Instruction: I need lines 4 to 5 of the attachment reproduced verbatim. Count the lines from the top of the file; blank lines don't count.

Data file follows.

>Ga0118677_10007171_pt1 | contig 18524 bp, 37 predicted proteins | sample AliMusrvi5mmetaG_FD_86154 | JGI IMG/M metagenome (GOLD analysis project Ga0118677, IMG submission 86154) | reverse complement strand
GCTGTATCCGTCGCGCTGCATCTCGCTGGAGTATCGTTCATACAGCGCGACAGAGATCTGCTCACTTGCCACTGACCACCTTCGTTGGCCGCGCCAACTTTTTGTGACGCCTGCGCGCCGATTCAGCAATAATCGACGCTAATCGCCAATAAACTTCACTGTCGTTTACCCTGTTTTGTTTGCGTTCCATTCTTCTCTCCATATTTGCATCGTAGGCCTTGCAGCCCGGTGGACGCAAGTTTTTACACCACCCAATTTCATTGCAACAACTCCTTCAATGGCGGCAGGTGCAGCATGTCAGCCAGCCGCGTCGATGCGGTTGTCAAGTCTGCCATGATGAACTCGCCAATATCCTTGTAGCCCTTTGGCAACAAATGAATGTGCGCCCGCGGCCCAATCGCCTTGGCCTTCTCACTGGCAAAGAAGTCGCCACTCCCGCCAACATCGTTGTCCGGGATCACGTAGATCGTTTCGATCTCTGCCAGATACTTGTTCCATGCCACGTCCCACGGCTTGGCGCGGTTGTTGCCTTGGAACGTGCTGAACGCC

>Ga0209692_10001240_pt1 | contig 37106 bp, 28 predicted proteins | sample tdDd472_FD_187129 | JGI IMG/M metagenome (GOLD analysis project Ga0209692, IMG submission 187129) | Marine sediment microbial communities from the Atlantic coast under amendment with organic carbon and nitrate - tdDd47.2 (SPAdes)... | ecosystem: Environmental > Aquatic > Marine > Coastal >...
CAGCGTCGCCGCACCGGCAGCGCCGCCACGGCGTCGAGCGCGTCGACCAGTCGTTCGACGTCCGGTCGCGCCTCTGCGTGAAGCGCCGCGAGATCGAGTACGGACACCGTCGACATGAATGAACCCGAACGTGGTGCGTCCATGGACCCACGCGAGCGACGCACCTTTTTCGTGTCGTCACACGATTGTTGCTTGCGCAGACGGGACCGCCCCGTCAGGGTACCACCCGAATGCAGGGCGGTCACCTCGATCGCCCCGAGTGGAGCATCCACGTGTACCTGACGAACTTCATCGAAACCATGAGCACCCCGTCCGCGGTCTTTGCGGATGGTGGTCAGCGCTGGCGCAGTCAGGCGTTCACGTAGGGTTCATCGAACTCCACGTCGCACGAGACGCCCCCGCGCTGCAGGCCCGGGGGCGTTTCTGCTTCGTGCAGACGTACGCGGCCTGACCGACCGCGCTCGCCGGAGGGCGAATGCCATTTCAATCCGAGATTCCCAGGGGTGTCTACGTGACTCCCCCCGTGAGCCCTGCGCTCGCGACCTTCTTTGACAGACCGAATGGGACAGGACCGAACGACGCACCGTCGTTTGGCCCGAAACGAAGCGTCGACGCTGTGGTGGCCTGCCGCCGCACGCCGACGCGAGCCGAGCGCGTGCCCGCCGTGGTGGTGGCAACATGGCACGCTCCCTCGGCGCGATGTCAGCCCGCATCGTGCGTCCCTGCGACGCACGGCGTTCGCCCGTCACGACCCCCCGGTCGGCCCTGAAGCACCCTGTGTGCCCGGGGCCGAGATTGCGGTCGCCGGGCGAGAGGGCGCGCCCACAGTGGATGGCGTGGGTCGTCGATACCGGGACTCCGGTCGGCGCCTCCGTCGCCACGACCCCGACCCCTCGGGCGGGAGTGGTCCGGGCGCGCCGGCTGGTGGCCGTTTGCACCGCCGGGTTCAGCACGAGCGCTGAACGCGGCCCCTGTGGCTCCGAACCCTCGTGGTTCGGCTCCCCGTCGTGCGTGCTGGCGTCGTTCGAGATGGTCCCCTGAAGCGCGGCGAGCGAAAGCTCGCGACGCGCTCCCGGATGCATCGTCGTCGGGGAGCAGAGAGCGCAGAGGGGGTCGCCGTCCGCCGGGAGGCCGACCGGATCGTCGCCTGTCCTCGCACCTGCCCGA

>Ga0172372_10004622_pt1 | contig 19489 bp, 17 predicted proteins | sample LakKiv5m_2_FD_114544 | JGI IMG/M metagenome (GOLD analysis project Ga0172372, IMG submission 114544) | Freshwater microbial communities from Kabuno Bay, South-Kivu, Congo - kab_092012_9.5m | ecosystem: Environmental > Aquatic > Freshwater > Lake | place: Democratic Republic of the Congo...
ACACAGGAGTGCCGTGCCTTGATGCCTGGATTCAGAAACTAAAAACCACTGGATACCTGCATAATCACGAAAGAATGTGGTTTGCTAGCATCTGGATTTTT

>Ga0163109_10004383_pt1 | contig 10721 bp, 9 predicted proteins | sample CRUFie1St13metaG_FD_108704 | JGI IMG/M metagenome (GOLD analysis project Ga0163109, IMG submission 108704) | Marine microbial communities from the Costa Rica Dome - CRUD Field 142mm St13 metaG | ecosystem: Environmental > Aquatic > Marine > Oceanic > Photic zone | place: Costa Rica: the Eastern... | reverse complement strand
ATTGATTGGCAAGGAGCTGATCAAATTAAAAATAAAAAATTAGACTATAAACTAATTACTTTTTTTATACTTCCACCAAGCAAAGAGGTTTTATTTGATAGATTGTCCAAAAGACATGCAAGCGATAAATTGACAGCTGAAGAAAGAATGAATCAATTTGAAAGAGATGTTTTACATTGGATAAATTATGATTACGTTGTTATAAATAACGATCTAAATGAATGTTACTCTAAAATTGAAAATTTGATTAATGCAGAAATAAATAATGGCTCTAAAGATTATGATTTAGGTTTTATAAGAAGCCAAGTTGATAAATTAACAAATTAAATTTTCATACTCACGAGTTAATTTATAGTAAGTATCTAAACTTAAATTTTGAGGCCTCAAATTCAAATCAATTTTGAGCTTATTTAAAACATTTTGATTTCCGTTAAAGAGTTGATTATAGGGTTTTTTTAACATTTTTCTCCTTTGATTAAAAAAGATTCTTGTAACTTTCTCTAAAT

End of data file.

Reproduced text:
CAGCGTCGCCGCACCGGCAGCGCCGCCACGGCGTCGAGCGCGTCGACCAGTCGTTCGACGTCCGGTCGCGCCTCTGCGTGAAGCGCCGCGAGATCGAGTACGGACACCGTCGACATGAATGAACCCGAACGTGGTGCGTCCATGGACCCACGCGAGCGACGCACCTTTTTCGTGTCGTCACACGATTGTTGCTTGCGCAGACGGGACCGCCCCGTCAGGGTACCACCCGAATGCAGGGCGGTCACCTCGATCGCCCCGAGTGGAGCATCCACGTGTACCTGACGAACTTCATCGAAACCATGAGCACCCCGTCCGCGGTCTTTGCGGATGGTGGTCAGCGCTGGCGCAGTCAGGCGTTCACGTAGGGTTCATCGAACTCCACGTCGCACGAGACGCCCCCGCGCTGCAGGCCCGGGGGCGTTTCTGCTTCGTGCAGACGTACGCGGCCTGACCGACCGCGCTCGCCGGAGGGCGAATGCCATTTCAATCCGAGATTCCCAGGGGTGTCTACGTGACTCCCCCCGTGAGCCCTGCGCTCGCGACCTTCTTTGACAGACCGAATGGGACAGGACCGAACGACGCACCGTCGTTTGGCCCGAAACGAAGCGTCGACGCTGTGGTGGCCTGCCGCCGCACGCCGACGCGAGCCGAGCGCGTGCCCGCCGTGGTGGTGGCAACATGGCACGCTCCCTCGGCGCGATGTCAGCCCGCATCGTGCGTCCCTGCGACGCACGGCGTTCGCCCGTCACGACCCCCCGGTCGGCCCTGAAGCACCCTGTGTGCCCGGGGCCGAGATTGCGGTCGCCGGGCGAGAGGGCGCGCCCACAGTGGATGGCGTGGGTCGTCGATACCGGGACTCCGGTCGGCGCCTCCGTCGCCACGACCCCGACCCCTCGGGCGGGAGTGGTCCGGGCGCGCCGGCTGGTGGCCGTTTGCACCGCCGGGTTCAGCACGAGCGCTGAACGCGGCCCCTGTGGCTCCGAACCCTCGTGGTTCGGCTCCCCGTCGTGCGTGCTGGCGTCGTTCGAGATGGTCCCCTGAAGCGCGGCGAGCGAAAGCTCGCGACGCGCTCCCGGATGCATCGTCGTCGGGGAGCAGAGAGCGCAGAGGGGGTCGCCGTCCGCCGGGAGGCCGACCGGATCGTCGCCTGTCCTCGCACCTGCCCGA

>Ga0172372_10004622_pt1 | contig 19489 bp, 17 predicted proteins | sample LakKiv5m_2_FD_114544 | JGI IMG/M metagenome (GOLD analysis project Ga0172372, IMG submission 114544) | Freshwater microbial communities from Kabuno Bay, South-Kivu, Congo - kab_092012_9.5m | ecosystem: Environmental > Aquatic > Freshwater > Lake | place: Democratic Republic of the Congo...